Earlier this year, I heard a tick. Sneaky, impish, catching me completely off guard in a space that had long known only silence.
Yet there it buzzed, with an almost mocking piquancy, as I hovered between amusement and panic.
I was reminiscing about my grandmother, as the eight-year anniversary of her death approached, when the thought skulked in: If I had a daughter, I’d name her Una, after my beloved Granny. While startling, it was the thought that followed which rattled me even more: “Imagine how much fun you’d have being pregnant with Zane.”
Um, hello? I was sure my mind had been invaded by alien pranksters as such wayward thoughts steamrollered the protests that didn’t rise with the immediacy I expected. Apparently, my biological clock wasn’t broken after all, as I’d long joked, but merely slumbering. And here, in an unguarded moment of solitude, in the final minutes before bedtime, it had decided to make itself known. One tiny chirp cast into the unsuspecting stillness. One wild imagining lobbed against the certainty that motherhood, at least biologically speaking, was not to be in my future.
I do not know when I decided I didn’t want to have kids. I’d held the assumption that I would loosely in my young adult years. It was a possibility tethered to what felt more like expectation than natural inclination, a vague prospect tinted by the same fairy-tale allure that convinces women their ultimate fulfillment rests in the arms of a mate.
Of course, I had played house as a girl, doting on my dolls and tending to an imaginary husband with some sense that I was enacting an inevitable reality. And I can still remember how attached I was to Ramona, the toddler of family friends, when we lived in Barbados, and how I loved holding the babies of various cousins in St. Lucia. As I began to date, I even imagined raising a family with some of my partners, a picture as chimerically fleeting as my longings to one day live in a lighthouse or roam the world with my favorite singer, India.Arie.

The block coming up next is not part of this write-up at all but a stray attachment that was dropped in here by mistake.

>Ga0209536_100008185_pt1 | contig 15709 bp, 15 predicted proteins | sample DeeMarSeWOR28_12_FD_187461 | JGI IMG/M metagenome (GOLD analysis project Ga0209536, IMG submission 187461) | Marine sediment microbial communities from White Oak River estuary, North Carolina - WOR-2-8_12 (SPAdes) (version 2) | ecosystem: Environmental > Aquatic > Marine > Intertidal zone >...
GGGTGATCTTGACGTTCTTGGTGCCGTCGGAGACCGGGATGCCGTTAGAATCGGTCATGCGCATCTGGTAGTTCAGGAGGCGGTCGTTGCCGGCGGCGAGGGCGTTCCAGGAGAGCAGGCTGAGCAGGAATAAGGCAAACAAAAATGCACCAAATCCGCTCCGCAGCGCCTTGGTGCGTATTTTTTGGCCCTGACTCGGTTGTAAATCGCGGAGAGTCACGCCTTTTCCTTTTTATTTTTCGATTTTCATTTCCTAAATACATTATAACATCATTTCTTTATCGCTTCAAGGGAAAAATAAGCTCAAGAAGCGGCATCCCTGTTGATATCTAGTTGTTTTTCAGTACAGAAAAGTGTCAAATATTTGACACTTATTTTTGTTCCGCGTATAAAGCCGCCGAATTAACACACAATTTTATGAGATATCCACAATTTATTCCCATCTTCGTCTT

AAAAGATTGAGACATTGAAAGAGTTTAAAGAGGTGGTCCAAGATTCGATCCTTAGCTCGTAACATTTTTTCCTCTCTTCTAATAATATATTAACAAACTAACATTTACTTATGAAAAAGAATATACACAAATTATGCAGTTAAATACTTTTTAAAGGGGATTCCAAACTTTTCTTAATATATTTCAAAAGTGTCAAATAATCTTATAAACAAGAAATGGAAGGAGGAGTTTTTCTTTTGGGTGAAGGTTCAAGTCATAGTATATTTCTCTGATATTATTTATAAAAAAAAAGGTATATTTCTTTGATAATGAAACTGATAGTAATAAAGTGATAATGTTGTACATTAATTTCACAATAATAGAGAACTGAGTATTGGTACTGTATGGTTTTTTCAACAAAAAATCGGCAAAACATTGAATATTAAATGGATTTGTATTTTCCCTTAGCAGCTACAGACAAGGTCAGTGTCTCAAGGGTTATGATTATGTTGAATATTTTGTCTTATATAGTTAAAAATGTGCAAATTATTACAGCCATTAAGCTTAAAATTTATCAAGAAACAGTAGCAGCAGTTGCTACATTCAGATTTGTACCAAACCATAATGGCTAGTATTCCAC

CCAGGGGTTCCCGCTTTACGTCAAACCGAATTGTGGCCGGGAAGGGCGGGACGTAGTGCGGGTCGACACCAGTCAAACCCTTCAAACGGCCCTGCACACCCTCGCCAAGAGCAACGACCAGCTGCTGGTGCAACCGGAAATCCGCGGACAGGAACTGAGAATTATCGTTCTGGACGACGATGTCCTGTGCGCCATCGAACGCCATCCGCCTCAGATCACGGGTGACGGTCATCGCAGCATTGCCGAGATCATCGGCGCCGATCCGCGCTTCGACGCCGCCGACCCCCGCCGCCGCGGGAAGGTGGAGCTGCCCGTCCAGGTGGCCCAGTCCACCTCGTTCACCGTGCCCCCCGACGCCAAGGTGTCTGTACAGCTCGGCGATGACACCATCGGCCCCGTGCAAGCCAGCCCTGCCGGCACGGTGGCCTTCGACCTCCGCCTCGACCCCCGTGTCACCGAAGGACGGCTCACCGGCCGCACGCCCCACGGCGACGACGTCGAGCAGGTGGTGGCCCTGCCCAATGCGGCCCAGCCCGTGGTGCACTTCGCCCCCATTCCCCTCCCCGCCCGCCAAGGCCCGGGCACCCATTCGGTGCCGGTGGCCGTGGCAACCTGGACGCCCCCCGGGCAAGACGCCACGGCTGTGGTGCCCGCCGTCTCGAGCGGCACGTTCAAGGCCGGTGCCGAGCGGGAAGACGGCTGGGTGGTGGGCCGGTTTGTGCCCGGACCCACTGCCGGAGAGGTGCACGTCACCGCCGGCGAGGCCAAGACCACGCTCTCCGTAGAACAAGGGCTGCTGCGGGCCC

At some point, as I consciously grew into adulthood, I decided I did not want to have children. The responsibility, the commitment, the self-sacrifice — these were all sobering considerations in a sacred contract I would never want to enter into lightly.
While I rejoiced in the happiness of my friends who became parents, as well as my younger brother, I knew I wasn’t ready for a life that would revolve around the needs of a little one who would grow up flourishing, and at times perhaps even floundering, in my care.
Admittedly selfish, I couldn’t envision children fitting on the map I’d plotted for myself. And while women around me took to motherhood with relish, or coveted the experience with an instinctive yearning, I felt not even a twinge of longing to know the gift of bringing a life into this world.
Without that biological urge driving me, I thought that should I ever choose to have children, I would adopt.